44. Moravski CJ, Skinner SL, Stubbs AJ et al. (2003) The renin-angiotensin system influences ocular endothelial cell proliferation in diabetes. Am J Pathol 162:151– 160

45. Blobe CB, Schiemann WP, Lodish HF (2000) Role of transforming growth factor-beta in human disease. N Engl J Med 342:1350–1360

46. Ziyadeh FN, Sharma K, Ericksen M, Wolf G (1994) Stimu-lation of collagen gene expression and protein synthesis in murine mesangial cells by high glucose is mediated by autocrine activation of transforming growth factor-beta. J Clin Invest 93:536–542

47. Kagami S, Border WA, Miller DE, Noble NA (1994) Angiotensin II stimulates extracellular matrix protein syn-thesis through induction of transforming growth factor-beta expression in rat glomerular mesangial cells. J Clin Invest 93:2431–2437

48. Wolf G, Haberstroh U, Neilson EG (1992) Angiotensin II stimulates the proliferation and biosynthesis of type I colla-gen in cultured murine mesangial cells. Am J Pathol 140:95–107

49. Ray PE, Bruggeman LA, Horikoshi S, Aguilera G, Klotman PE (1994) Angiotensin II stimulates human fetal mesangial cell proliferation and fibronectin biosynthesis by binding to AT1 receptors. Kidney Int 45:177–184

50. Singh R, Alavi N, Singh AK, Leehey DJ (1999) Role of angiotensin II in glucose-induced inhibition of mesangial matrix degradation. Diabetes 48:2066–2073

51. Nakamura T, Takahashi T, Fukui M et al. (1995) Enalapril attenuates increased gene expression of extracellular matrix components in diabetic rats. J Am Soc Nephrol 5:1492–1497

52. Kalender B, Ozturk M, Tuncdemir M et al. (2002) Reno-protective effects of valsartan and enalapril in STZ-induced diabetes in rats. Acta Histochem 104:123–130

53. Volpini RA, da Silva CG, Costa RS, Coimbra TM (2003) Effect of enalapril and losartan on the events that precede diabetic nephropathy in rats. Diabetes Metab Res Rev 19:43–51

54. Zhang J-Z, Gao L, Widness M, Xi X, Kern TS (2003) Captopril inhibits glucose accumulation in retinal cells in diabetes. Invest Ophthalmol Vis Sci 44:4001–4005 21. Larsen M, Hommel E, Parving H-H, Lund-Andersen H

(1990) Protective effect of captopril on the blood-retinal barrier in normotensive insulin-dependent diabetic patients with nephropathy and background retinopathy. Graefes Arch Clin Exp Ophthalmol 228:505–509

22. Ottlez A, Bensaoula T (1996) Captopril ameliorates the decreased Na+, K+-ATPase activity in the retina of

strepto-zotocin-induced diabetic rats. Invest Ophthalmol Vis Sci 37:1633–1641

23. Chaturvedi N, Sjolie A-K, Stephenson JM, the EUCLID Study Group (1998) Effect of lisinopril on progression of retinopathy in normotensive people with type 1 diabetes. Lancet 351:28–31

24. Danser AHJ, van den Dorpel MA, Deinum J et al. (1989) Renin, prorenin, and immunoreactive renin in vitreous fluid from eyes with and without diabetic retinopathy. J Clin Endocrinol Metab 68:160–167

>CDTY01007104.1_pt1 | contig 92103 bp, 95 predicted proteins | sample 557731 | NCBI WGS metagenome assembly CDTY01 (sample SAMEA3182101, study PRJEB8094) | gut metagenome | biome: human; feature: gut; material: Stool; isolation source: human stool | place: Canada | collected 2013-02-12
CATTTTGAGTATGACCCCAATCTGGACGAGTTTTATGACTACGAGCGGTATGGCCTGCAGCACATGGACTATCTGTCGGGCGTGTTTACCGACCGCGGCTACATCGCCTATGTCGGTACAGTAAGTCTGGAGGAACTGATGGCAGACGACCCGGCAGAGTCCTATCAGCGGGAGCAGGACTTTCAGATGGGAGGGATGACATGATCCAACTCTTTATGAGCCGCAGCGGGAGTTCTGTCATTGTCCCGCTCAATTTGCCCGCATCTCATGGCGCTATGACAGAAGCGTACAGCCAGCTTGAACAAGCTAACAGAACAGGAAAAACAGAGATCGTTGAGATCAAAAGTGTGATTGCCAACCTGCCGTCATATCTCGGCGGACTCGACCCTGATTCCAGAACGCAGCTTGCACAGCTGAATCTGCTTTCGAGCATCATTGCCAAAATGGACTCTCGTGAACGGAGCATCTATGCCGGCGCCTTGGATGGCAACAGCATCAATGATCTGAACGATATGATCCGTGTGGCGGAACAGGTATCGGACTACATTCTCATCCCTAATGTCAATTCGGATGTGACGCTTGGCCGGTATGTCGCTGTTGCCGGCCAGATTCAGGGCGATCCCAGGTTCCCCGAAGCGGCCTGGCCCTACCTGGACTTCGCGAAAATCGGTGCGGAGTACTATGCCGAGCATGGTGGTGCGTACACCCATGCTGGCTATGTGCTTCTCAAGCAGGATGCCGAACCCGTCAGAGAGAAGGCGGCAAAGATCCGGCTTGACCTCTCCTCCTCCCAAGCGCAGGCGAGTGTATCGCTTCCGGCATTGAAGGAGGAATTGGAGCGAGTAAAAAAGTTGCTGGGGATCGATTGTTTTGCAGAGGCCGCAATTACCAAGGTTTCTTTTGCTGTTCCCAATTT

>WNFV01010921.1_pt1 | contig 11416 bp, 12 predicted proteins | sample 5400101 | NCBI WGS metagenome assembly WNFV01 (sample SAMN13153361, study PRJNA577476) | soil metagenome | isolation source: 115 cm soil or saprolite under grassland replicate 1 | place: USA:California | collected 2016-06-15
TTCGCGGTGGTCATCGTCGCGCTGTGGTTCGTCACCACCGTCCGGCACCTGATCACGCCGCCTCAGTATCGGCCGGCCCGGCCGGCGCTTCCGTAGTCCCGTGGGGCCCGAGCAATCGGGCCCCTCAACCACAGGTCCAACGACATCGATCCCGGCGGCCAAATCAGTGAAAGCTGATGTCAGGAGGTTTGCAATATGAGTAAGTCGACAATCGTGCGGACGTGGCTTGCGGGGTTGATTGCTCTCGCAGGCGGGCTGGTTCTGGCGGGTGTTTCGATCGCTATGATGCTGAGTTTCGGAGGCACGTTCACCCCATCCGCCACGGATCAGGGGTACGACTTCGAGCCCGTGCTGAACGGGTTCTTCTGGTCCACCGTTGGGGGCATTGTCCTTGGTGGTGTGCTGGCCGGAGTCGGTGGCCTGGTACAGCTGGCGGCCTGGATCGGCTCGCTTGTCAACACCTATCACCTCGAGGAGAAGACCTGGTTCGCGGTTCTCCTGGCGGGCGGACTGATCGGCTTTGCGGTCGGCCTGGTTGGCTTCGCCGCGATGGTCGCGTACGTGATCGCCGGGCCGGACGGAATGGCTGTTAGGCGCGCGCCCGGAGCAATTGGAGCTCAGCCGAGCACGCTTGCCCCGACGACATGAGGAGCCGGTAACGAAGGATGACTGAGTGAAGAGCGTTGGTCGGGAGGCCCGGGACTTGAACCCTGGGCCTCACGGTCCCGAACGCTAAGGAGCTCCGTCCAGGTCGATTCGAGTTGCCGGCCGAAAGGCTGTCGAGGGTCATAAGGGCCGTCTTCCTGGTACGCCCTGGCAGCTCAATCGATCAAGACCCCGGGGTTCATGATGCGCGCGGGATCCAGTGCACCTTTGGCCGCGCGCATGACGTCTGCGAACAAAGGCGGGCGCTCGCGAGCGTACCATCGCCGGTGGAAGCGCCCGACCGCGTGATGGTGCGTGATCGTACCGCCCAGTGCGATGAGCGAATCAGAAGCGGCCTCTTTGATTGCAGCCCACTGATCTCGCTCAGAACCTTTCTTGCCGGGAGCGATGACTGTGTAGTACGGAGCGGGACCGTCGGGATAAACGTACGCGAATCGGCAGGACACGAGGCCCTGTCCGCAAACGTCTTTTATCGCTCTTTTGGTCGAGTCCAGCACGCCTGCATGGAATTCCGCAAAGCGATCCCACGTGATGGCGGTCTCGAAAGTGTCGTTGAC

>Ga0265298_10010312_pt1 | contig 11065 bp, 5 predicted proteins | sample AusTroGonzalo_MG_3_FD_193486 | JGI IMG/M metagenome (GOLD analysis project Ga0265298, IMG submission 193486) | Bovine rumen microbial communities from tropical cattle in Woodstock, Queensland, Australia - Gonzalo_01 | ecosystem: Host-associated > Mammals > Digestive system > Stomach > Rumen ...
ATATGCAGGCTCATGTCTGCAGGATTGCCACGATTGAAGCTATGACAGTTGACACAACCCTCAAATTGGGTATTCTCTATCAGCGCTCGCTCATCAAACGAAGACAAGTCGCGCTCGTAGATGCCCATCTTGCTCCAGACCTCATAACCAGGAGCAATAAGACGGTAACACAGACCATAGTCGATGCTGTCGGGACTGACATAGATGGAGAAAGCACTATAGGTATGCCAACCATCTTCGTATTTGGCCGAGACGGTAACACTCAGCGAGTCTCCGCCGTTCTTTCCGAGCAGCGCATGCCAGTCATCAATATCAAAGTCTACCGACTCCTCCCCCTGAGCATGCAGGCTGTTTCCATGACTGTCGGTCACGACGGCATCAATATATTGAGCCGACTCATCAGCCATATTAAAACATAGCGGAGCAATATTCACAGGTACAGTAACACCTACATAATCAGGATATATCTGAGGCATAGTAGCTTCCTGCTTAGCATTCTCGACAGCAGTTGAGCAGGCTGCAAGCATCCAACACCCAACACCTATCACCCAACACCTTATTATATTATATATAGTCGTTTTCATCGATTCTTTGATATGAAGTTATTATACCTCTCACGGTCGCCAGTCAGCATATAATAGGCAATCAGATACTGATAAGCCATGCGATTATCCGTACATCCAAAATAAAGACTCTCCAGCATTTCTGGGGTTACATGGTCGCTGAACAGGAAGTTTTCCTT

25. Schalekamp MADH (1993) Renin-angiotensin system components and endothelial proteins as markers of diabetic microvascular disease. Clin Invest 71:S3–S6

26. Ferrari-Dileo G, Davis EB, Anderson DR (1987) Angioten-sin binding sites in bovine and human retinal blood vessels. Invest Ophthalmol Vis Sci 28:1747–1751

27. Brown SM, Jampol LM (1996) New concepts of regulation of retinal vessel tone. Arch Ophthalmol 114:199–204 28. Ottlez A, Garcia CA, Eicheberg J, Fox DA (1993)

Alter-ations in retinal Na+, K+-ATPase in diabetes:

Streptozoto-cin-induced and Zucker diabetic fatty rats. Curr Eye Res 12:1111–1121

29. Dosso AA, Leuenberger PM, Rungger-Brändle E (1999) Remodeling of retinal capillaries in the diabetic hyperten-sive rat. Invest Ophthalmol Vis Sci 40:2405–2410

30. Sachs L (1992) Angewandte Statistik. 7th edn. Springer, Berlin Heidelberg

31. Berka JL, Stubbs AJ, Wang DZ et al. (1995) Renin-containing Muller cells of the retina display endocrine features. Invest Ophthalmol Vis Sci 36:1450–1458

32. Kohler K, Wheeler-Schilling T, Jurklies B, Guenther E, Zrenner E (1997) Angiotensin II in the rabbit retina. Vis Neurosci 14:63–71

33. Murata M, Nakagawa M, Takahashi S (1997) Angiotensi-nogen mRNA is synthesized locally in rat ocular tissues. Ophthalmologica 211:301–304

34. Wagner J, Jan Danser AH, Derkx FH et al. (1996) Demon-stration of renin mRNA, angiotensinogen mRNA, and angiotensin converting enzyme mRNA expression in the human eye: evidence for an intraocular renin-angiotensin system. Br J Ophthalmol 80:159–163

35. Gilbert RE, Krumt H, Wilkinson-Berka J, Kelly DJ (2003) The renin-angiotensin system and the long-term complica-tions of diabetes: pathophysiological and therapeutic con-siderations. Diabet Med 20:607–621

36. Sinclair SH, Grunwald JE, Riva C, Braunstein SL, Nichols CW, Schwartz S (1982) Retinal vascular autoregulation in diabetes mellitus. Ophthalmology 89:748–750

37. Ottlez A, Bensaoula T, Eichberg J, Peterson RG (1996) Angiotensin-converting enzyme activity in retinas of strep-tozotocin-induced and zucker diabetic rats. Invest Ophthal-mol Vis Sci 37:2157–2164

38. Patel V, Rassam SMB, Chen HC, Jones M, Kohner EM (1998) Effect of angiotensin-converting enzyme inhibition with perindopril and b-blockade with atenolol on retinal

Figure

Updating...

Références

Updating...

Sujets connexes :